Even clearer and more compelling are the words of the Lord Jesus Christ Himself. In John 4:14, when food was set before Him and He was encouraged to eat, the Lord Jesus said, “My food is to do the will of Him who sent me, and to accomplish His work” (John 4:34). When He taught His disciples to pray, He told them to pray according to the Father’s will, not their own: “Thy kingdom come, Thy will be done” (Matthew 6:10). In the Garden of Gethsemane Jesus said, “Father, if Thou art willing, remove this cup from me; yet not my will but Thine be done.” (Luke 22:42).
In the writings of John, Paul, Peter, Luke, and the letter to the Hebrews, we find the words, “if the Lord wills“, or “if the Lord permits”, or something equivalent to that. May those words be a part of our plans and our conversations as well, and may those words be a true expression of our hearts.
With this instruction in mind, James gives them a stern warning: “Therefore, to one who knows the right thing to do, and does not do it, to him it is sin.” Do all of his readers know the right thing to do? Do they know what he is talking about? They certainly do! They were taught the commandments from childhood, especially the two great commandments given in Deuteronomy 6 and Leviticus 19. “And you shall love the Lord your God with all your heart and with all your soul and with all your might” (Deutonomy 6:5). The verses that follow say: “These words . . . shall be on your heart .. . teach them diligently to your sons . . . talk of them . . . bind them as a sign on your hand , , , frontals on your forehead . . . write them on the doorposts . . . and on your gates.” And Leviticus 19:18 says, “, , , You shall love your neighbor as yourself.” So James is saying, in effect, “Therefore, since you know what is right to do, you sin every time you fail to do it!” Planning is important, but life is lived from moment-to-moment, and from situation-to-situation. . God has called us and impowered us to love Him and others each step of the way and every moment of the day. The following saying helps to get the point across: “All that’s needed for evil to triumph is for Christians to do nothing.” I can still remember my father’s words to me: “Don’t just sit there, do something!”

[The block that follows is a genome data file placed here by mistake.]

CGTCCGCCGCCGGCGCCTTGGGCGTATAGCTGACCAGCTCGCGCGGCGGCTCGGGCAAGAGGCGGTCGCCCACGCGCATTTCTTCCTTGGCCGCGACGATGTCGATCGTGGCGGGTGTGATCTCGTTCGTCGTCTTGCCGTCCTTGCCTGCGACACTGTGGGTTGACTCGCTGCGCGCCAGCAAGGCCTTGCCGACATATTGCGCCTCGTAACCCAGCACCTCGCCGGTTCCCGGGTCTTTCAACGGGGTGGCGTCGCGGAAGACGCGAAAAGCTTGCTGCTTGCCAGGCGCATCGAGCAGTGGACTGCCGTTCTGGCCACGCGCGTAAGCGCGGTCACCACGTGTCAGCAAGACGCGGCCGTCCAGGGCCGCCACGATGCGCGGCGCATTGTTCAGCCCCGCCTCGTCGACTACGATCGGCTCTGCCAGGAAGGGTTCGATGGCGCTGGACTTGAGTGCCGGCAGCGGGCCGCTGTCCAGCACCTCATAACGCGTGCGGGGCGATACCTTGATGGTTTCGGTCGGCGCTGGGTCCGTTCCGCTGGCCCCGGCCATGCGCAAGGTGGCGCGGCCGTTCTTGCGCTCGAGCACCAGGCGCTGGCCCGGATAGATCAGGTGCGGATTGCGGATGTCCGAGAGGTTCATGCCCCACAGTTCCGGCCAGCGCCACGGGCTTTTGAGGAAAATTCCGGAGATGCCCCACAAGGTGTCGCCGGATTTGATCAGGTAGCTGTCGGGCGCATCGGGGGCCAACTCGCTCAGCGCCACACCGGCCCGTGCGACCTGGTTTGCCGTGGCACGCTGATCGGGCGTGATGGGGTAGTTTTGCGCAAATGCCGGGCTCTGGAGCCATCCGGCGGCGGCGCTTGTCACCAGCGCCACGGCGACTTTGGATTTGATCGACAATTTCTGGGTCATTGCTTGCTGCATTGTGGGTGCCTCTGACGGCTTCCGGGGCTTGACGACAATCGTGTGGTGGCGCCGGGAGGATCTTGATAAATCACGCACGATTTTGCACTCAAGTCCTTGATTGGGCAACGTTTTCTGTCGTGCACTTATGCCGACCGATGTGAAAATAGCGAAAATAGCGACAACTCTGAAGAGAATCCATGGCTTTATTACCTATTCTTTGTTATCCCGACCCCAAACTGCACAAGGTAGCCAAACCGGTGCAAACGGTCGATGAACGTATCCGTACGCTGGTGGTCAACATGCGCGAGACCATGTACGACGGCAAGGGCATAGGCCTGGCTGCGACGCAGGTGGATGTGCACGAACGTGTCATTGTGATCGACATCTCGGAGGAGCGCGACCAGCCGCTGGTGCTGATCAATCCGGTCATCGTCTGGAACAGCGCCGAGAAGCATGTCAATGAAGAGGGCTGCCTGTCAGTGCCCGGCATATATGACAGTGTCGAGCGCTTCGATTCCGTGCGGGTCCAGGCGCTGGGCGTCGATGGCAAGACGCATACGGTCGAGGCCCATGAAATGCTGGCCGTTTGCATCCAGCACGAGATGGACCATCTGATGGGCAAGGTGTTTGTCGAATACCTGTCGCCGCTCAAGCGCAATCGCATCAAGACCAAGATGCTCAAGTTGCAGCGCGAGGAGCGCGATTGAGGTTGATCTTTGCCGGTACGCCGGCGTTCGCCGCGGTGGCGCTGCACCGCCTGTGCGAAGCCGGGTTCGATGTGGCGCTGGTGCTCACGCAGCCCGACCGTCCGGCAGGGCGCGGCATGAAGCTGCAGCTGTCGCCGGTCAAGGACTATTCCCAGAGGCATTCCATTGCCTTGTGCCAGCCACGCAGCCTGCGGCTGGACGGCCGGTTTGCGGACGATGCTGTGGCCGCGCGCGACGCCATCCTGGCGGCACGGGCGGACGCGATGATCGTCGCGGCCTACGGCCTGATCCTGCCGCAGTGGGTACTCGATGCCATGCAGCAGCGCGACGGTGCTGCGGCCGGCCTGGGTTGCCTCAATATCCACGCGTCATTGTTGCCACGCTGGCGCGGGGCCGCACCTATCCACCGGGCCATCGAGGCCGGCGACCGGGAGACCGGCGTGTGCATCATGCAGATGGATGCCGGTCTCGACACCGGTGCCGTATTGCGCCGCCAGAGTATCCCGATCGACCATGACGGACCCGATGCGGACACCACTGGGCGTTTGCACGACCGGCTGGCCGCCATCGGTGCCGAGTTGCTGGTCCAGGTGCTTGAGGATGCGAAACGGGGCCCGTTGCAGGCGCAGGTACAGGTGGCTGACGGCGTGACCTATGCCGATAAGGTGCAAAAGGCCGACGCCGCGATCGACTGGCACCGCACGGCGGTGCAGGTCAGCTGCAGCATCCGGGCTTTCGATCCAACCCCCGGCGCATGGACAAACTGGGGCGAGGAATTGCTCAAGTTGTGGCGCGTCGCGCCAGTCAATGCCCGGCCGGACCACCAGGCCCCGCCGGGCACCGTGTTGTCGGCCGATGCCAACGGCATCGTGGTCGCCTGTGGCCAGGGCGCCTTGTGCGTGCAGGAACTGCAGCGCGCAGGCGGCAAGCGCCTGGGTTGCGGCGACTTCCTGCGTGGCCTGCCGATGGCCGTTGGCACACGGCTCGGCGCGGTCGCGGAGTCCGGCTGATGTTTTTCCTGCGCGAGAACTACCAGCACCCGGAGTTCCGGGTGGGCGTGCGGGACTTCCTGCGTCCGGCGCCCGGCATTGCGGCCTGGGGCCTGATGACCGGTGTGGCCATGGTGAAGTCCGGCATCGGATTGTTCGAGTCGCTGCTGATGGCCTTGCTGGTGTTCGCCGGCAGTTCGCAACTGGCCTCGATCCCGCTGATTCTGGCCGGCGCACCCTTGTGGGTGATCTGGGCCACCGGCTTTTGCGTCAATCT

Thank you for coming to this “work in progress”. This is how far I’ve gotten so far, and I will be start digging into James 5 as soon as I add one or two more illustrations to this section. May the Lord continue to unfold His plans for you, and direct your steps today! May your thoughts, words, and actions become more closely alligned with the will of the Father as your love for Him grows deeper.